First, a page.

English Historical Review, April, 2007, Christopher Haigh, review of English Catholic Historians and the English Reformation, 1585-1954, p. 541.
Reference & Research Book News, November, 2005, review of English Catholic Historians and the English Reformation, 1585-1954.
Dominicanfriars.org,http://www.dominicanfriars.org/ (January 31, 2008), Peter Totleben, review of Praying with the Dominicans: To Praise, to Bless, to Preach; (May 28, 2008), author profile.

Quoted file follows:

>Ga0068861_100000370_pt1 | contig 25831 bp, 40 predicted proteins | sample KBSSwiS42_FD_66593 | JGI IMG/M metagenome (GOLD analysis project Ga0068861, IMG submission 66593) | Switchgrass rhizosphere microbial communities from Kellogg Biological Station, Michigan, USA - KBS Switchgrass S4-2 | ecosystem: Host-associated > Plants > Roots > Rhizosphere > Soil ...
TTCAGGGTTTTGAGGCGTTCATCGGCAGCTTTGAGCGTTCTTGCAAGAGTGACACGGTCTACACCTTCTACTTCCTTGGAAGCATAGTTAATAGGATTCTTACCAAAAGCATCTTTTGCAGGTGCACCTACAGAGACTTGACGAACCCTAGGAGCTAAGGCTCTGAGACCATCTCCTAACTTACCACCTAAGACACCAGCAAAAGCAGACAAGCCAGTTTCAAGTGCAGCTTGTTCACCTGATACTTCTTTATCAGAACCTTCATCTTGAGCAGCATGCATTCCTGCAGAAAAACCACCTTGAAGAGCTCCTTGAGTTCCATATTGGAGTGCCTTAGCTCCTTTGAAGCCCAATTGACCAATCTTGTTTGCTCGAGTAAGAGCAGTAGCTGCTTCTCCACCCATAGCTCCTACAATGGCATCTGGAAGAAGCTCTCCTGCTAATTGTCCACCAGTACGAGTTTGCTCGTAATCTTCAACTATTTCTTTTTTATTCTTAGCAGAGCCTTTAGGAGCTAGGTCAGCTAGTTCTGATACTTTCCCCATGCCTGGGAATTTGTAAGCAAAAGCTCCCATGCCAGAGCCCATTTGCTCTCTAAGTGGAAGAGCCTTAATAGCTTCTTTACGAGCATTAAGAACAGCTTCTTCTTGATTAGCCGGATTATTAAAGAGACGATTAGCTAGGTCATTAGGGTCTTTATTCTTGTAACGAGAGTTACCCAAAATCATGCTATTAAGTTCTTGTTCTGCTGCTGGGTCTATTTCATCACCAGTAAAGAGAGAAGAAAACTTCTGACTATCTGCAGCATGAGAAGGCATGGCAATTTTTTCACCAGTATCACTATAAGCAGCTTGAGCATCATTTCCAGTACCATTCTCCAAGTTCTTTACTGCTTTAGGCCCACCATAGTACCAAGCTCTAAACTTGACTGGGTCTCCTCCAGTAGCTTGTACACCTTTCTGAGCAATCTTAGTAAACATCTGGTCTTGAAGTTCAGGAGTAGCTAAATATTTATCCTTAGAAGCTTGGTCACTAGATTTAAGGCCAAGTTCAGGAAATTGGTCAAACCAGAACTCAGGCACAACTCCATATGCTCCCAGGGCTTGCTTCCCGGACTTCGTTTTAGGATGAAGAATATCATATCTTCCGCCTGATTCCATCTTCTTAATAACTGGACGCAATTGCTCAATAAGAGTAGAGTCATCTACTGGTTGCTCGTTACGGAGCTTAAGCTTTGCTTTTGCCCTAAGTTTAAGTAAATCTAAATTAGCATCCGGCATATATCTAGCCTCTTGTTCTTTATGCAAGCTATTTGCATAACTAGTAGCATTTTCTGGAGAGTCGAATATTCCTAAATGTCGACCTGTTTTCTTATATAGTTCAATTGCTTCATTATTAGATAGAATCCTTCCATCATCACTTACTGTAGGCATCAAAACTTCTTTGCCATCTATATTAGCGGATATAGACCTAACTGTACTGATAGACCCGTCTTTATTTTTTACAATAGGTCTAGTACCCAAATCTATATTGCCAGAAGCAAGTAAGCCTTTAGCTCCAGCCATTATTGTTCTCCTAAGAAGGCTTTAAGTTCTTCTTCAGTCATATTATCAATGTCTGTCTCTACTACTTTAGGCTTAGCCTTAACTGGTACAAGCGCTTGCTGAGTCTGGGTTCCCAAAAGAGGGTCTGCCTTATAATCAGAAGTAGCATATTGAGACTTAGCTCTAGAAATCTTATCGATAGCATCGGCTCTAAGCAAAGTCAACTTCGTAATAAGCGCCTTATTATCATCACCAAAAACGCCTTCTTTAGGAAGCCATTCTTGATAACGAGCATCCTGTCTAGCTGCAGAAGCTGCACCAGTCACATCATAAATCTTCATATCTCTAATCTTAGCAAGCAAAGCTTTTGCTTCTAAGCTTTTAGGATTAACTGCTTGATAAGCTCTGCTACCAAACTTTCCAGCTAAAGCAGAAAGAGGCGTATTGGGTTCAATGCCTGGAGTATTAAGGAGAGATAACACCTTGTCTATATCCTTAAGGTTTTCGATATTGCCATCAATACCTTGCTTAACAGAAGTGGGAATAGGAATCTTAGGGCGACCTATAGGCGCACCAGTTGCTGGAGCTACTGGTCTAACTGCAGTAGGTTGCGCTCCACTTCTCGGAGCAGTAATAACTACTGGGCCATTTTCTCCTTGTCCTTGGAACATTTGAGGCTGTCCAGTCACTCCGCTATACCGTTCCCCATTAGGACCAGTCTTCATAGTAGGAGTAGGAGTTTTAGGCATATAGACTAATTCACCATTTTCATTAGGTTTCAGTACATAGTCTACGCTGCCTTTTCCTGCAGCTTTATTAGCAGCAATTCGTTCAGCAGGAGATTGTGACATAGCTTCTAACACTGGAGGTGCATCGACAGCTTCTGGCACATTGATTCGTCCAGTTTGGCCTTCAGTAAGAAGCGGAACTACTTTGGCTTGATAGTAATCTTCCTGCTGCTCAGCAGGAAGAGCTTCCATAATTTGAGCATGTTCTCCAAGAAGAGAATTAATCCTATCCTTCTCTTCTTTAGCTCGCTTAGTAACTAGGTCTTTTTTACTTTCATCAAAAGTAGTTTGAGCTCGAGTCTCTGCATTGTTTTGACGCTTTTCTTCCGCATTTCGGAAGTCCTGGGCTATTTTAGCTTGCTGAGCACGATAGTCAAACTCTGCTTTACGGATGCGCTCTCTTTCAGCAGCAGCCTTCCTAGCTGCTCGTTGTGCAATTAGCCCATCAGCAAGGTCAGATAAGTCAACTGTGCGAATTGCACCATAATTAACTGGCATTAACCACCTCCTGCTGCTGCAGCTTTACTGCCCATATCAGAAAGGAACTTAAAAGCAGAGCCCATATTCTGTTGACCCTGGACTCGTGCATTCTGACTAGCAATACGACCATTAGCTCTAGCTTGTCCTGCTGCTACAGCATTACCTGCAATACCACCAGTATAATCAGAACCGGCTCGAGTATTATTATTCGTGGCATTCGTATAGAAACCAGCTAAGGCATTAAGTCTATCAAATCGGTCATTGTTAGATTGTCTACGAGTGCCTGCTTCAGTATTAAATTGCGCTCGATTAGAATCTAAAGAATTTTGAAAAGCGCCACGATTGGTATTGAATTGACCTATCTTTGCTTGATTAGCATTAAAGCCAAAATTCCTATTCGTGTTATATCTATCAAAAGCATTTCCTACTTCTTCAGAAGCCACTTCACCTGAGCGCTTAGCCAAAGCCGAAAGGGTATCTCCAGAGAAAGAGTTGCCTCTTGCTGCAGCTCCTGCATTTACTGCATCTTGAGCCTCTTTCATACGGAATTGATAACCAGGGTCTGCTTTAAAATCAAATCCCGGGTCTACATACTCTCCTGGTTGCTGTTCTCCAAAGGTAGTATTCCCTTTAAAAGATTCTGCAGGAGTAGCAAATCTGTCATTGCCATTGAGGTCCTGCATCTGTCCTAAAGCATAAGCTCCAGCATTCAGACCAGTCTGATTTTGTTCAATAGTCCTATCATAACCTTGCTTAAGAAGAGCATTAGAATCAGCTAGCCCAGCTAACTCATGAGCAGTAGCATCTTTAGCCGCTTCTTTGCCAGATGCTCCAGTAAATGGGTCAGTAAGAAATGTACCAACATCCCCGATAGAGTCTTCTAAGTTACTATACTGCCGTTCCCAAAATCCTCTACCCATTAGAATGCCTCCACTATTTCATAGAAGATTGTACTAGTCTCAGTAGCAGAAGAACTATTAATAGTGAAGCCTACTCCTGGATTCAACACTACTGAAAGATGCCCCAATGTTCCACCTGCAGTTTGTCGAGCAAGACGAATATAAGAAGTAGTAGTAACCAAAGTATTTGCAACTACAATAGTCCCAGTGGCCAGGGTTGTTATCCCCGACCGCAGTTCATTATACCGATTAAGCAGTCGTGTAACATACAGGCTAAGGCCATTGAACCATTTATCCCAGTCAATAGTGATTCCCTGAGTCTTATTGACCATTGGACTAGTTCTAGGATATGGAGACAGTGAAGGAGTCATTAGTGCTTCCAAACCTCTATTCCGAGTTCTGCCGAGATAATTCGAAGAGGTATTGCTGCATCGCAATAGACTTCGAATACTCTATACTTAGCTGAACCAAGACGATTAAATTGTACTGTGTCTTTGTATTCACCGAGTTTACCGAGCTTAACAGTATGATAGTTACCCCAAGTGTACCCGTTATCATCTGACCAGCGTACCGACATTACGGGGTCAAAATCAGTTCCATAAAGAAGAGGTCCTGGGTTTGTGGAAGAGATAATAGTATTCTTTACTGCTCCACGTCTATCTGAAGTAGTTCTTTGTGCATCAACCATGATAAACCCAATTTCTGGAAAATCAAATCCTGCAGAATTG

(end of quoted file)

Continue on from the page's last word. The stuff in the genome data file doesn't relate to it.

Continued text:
Homiletic & Pastoral Review Online,http://www.ignatius.com/magazines/hprweb/ (May 28, 2008), Michael Monshau, review of The Catholic Church through the Ages.
Providence College Web site,http://www.providence.edu/ (May 12, 2006), "Providence College Theologian Uses Scholarship to Counter The Da Vinci Code"; (May 28, 2008), author profile.